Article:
On Vanishing Twins: Leah Dieterich’s memoir, Vanishing Twins, is filled with that specific sharp agony; it echoes with longing, vibrates with the effort Dieterich undergoes as she pushes the boundaries of who she is, both as an individual and within the context of her marriage. Within both realms—the individual and the partnered—Dieterich explores what it means to have options and to choose one thing over another; she and her husband open their marriage, and she explores what it means to expand and maintain connections to another person and to herself. All of this exploration is done in the kind of beautifully written fragments that lodge inside you after reading, so that you carry these thoughts around inside of you, exploring the themes until they become, if not your own, then something shared, and elevated, because of it.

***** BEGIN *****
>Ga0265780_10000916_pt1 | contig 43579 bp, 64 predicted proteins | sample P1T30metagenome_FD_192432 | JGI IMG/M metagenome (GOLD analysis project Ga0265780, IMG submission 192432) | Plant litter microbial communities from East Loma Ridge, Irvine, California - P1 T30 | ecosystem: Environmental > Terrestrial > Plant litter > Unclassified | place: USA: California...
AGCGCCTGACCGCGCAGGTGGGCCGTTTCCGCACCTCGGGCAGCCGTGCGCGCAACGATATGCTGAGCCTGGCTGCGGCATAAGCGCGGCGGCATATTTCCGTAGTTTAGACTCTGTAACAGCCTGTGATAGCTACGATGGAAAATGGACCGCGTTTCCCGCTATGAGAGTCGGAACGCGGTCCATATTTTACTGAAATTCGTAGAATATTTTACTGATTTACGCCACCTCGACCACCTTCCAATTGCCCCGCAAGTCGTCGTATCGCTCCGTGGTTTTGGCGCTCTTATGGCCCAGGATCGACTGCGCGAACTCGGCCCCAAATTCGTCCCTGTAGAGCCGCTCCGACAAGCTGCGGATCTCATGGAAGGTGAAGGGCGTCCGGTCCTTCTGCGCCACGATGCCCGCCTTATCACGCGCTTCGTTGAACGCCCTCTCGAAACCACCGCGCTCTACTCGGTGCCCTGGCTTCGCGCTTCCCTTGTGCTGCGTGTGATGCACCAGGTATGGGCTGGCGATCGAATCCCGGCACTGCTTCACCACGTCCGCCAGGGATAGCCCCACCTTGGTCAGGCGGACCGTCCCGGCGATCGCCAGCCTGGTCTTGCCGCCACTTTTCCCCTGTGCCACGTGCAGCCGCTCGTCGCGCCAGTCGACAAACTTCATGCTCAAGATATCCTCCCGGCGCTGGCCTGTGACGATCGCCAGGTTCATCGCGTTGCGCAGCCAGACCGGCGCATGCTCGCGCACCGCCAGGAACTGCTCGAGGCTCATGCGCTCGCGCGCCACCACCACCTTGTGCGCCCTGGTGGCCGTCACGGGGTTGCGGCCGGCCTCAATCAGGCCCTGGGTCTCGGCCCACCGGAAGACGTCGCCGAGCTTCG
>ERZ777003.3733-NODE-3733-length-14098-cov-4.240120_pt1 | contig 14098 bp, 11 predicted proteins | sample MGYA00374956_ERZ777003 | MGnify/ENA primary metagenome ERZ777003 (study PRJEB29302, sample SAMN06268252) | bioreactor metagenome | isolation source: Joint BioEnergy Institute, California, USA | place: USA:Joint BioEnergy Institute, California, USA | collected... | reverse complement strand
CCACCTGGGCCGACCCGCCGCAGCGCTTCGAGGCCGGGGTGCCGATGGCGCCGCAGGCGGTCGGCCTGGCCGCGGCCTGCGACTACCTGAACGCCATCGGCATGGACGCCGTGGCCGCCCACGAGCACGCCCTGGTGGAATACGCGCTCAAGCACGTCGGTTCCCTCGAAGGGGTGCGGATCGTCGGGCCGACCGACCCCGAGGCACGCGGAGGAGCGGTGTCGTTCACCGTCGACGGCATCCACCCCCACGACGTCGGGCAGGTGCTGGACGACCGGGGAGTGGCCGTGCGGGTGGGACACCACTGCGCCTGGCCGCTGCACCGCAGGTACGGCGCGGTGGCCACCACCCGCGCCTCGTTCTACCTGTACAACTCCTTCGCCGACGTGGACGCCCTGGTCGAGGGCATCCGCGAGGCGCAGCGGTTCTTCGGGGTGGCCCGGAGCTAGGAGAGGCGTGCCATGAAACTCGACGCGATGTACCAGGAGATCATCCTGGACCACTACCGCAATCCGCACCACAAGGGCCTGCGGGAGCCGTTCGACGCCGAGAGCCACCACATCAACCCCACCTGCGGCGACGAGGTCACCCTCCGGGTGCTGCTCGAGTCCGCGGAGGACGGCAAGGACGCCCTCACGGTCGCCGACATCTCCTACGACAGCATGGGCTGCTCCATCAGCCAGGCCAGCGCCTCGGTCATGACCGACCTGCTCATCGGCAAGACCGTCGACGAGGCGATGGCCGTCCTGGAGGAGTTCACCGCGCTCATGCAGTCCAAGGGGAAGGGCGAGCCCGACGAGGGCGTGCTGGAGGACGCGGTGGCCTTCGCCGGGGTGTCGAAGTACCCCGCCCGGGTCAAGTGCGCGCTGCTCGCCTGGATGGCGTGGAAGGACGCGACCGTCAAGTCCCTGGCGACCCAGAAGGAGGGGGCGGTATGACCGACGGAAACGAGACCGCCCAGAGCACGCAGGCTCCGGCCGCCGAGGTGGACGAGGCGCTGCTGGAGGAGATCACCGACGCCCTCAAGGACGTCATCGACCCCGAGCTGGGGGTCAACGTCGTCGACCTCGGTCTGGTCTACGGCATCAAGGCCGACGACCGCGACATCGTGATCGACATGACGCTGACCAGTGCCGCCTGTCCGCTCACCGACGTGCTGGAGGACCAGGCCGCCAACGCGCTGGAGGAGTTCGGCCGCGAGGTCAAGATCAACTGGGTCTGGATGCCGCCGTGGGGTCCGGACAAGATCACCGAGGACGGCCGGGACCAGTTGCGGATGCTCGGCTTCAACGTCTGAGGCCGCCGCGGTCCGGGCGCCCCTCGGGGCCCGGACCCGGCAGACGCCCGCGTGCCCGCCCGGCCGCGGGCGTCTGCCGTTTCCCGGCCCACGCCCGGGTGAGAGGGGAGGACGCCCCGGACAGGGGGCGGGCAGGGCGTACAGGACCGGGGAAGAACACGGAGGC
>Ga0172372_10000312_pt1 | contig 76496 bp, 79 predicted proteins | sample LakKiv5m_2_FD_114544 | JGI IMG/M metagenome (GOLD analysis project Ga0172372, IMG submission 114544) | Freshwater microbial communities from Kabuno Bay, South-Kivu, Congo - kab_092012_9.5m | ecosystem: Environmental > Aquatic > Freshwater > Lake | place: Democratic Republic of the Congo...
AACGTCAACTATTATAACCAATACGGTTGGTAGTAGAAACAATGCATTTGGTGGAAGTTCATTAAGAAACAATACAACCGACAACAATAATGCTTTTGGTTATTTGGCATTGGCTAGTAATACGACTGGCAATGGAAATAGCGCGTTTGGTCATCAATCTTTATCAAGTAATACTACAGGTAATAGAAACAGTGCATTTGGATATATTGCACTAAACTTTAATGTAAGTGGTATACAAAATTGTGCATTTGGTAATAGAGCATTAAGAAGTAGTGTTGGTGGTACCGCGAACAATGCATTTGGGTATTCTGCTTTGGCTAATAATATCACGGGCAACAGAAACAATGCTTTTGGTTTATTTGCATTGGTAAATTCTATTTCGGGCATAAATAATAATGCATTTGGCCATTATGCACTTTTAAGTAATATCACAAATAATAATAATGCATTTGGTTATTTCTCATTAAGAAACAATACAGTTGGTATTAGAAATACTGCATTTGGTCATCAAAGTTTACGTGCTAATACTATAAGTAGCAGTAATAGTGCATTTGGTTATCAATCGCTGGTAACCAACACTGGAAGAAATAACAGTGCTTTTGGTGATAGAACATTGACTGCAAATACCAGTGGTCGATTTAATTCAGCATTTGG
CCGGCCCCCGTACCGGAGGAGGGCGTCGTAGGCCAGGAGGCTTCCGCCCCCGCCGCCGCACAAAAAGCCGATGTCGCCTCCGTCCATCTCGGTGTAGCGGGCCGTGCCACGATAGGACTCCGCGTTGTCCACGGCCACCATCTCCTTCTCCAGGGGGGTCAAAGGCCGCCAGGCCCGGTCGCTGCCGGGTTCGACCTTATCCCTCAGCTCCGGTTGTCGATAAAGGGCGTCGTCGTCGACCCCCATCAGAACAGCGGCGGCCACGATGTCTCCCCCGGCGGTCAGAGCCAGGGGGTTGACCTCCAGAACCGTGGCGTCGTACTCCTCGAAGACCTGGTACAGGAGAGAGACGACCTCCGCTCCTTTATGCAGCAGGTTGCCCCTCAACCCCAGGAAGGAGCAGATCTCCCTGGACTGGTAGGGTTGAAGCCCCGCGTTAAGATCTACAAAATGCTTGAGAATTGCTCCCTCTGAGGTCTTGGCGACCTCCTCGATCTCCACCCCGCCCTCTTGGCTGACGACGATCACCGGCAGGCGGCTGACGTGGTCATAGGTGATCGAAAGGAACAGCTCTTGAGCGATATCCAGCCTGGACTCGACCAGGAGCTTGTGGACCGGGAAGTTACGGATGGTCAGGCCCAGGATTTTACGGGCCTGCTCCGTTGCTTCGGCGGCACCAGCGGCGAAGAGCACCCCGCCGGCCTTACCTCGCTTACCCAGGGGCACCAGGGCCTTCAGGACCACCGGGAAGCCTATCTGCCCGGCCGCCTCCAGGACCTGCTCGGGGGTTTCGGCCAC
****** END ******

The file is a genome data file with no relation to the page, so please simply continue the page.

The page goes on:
On The Lonesome Bodybuilder: An often surreal, at times disturbing, and reliably twisted look at the hidden sides of our everyday lives. By peeking behind the closed doors of our mundane existences, Motoya offers up truly unsettling looks at the things people are capable of doing. It is a particular, strange pleasure to read these stories for the first time; everyone should relish getting that opportunity.
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